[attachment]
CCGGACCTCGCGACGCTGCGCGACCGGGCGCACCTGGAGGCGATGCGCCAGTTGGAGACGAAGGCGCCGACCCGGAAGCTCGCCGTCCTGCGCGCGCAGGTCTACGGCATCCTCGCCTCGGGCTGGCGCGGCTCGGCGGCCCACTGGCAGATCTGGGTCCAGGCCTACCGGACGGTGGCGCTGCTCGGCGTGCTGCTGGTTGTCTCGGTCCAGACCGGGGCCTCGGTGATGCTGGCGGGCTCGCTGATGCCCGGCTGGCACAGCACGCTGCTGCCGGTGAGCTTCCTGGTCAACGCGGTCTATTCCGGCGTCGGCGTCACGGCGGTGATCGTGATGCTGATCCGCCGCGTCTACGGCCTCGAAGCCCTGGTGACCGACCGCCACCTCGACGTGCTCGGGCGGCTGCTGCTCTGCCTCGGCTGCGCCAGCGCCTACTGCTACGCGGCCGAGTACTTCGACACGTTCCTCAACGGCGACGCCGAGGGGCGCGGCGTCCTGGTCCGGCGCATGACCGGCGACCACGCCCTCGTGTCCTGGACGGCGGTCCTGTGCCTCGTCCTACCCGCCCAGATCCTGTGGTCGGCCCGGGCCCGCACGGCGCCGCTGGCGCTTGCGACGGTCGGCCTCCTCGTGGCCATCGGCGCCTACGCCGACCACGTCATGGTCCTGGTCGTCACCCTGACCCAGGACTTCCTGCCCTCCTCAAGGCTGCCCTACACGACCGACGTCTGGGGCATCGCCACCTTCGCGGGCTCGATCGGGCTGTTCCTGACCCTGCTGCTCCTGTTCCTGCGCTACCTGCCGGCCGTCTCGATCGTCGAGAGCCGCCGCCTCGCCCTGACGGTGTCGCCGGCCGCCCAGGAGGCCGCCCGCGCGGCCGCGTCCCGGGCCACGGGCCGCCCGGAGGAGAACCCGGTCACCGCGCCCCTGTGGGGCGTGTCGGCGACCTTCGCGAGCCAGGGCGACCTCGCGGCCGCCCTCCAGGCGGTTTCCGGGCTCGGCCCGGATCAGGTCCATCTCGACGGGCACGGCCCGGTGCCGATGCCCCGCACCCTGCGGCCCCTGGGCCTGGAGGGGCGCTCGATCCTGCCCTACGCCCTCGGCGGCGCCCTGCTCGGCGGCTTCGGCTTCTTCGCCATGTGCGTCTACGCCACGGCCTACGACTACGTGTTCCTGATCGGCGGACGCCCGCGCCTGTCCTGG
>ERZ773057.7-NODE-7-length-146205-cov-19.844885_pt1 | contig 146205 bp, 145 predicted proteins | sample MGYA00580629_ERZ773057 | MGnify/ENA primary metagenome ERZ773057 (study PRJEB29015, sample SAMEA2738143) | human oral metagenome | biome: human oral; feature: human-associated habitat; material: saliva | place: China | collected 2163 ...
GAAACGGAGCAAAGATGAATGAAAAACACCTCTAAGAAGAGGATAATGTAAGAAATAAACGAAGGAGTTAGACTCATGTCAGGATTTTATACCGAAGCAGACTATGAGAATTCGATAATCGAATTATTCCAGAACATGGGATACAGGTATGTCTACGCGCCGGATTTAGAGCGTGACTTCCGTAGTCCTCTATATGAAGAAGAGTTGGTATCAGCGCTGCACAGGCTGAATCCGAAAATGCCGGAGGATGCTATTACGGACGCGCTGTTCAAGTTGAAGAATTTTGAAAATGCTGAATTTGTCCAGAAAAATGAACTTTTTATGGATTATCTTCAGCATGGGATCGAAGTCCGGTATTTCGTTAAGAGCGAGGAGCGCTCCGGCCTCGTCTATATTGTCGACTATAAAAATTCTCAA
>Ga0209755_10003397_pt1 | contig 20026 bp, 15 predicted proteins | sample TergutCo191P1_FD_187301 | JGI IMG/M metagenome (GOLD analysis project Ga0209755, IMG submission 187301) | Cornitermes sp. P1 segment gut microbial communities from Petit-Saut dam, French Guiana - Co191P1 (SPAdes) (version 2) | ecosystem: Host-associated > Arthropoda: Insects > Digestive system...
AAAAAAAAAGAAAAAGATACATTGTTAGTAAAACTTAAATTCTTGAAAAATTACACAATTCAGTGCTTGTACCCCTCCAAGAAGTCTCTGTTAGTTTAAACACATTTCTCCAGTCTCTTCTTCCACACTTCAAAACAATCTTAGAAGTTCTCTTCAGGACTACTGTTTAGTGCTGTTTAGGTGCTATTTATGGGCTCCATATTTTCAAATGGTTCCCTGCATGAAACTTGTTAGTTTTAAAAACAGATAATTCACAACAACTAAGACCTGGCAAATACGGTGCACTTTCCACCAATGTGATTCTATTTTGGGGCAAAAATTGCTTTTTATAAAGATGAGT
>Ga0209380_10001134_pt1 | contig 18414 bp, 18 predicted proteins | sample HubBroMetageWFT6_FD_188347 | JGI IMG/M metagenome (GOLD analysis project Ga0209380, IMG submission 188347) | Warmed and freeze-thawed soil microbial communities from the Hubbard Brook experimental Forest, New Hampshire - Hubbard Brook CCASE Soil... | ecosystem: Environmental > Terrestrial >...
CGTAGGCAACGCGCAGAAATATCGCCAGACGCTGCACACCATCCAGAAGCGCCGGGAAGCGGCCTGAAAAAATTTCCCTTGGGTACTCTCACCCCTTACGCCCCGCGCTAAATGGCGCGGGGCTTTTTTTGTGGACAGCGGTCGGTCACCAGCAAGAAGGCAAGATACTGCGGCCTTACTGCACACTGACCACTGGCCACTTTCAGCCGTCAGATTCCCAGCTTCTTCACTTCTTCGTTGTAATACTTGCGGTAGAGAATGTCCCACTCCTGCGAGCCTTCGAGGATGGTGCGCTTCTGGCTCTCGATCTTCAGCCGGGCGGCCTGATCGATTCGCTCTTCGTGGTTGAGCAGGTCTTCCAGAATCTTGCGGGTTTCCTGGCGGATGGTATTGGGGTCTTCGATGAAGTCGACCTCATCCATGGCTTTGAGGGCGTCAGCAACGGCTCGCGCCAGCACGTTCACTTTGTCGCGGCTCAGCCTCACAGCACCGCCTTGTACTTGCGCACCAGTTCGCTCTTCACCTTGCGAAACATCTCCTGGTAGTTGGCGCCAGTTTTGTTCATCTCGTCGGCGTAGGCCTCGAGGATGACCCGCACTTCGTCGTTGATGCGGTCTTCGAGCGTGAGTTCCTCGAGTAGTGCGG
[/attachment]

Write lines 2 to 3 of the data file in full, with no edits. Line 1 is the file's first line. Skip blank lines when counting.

>ERZ773057.7-NODE-7-length-146205-cov-19.844885_pt1 | contig 146205 bp, 145 predicted proteins | sample MGYA00580629_ERZ773057 | MGnify/ENA primary metagenome ERZ773057 (study PRJEB29015, sample SAMEA2738143) | human oral metagenome | biome: human oral; feature: human-associated habitat; material: saliva | place: China | collected 2163 ...
GAAACGGAGCAAAGATGAATGAAAAACACCTCTAAGAAGAGGATAATGTAAGAAATAAACGAAGGAGTTAGACTCATGTCAGGATTTTATACCGAAGCAGACTATGAGAATTCGATAATCGAATTATTCCAGAACATGGGATACAGGTATGTCTACGCGCCGGATTTAGAGCGTGACTTCCGTAGTCCTCTATATGAAGAAGAGTTGGTATCAGCGCTGCACAGGCTGAATCCGAAAATGCCGGAGGATGCTATTACGGACGCGCTGTTCAAGTTGAAGAATTTTGAAAATGCTGAATTTGTCCAGAAAAATGAACTTTTTATGGATTATCTTCAGCATGGGATCGAAGTCCGGTATTTCGTTAAGAGCGAGGAGCGCTCCGGCCTCGTCTATATTGTCGACTATAAAAATTCTCAA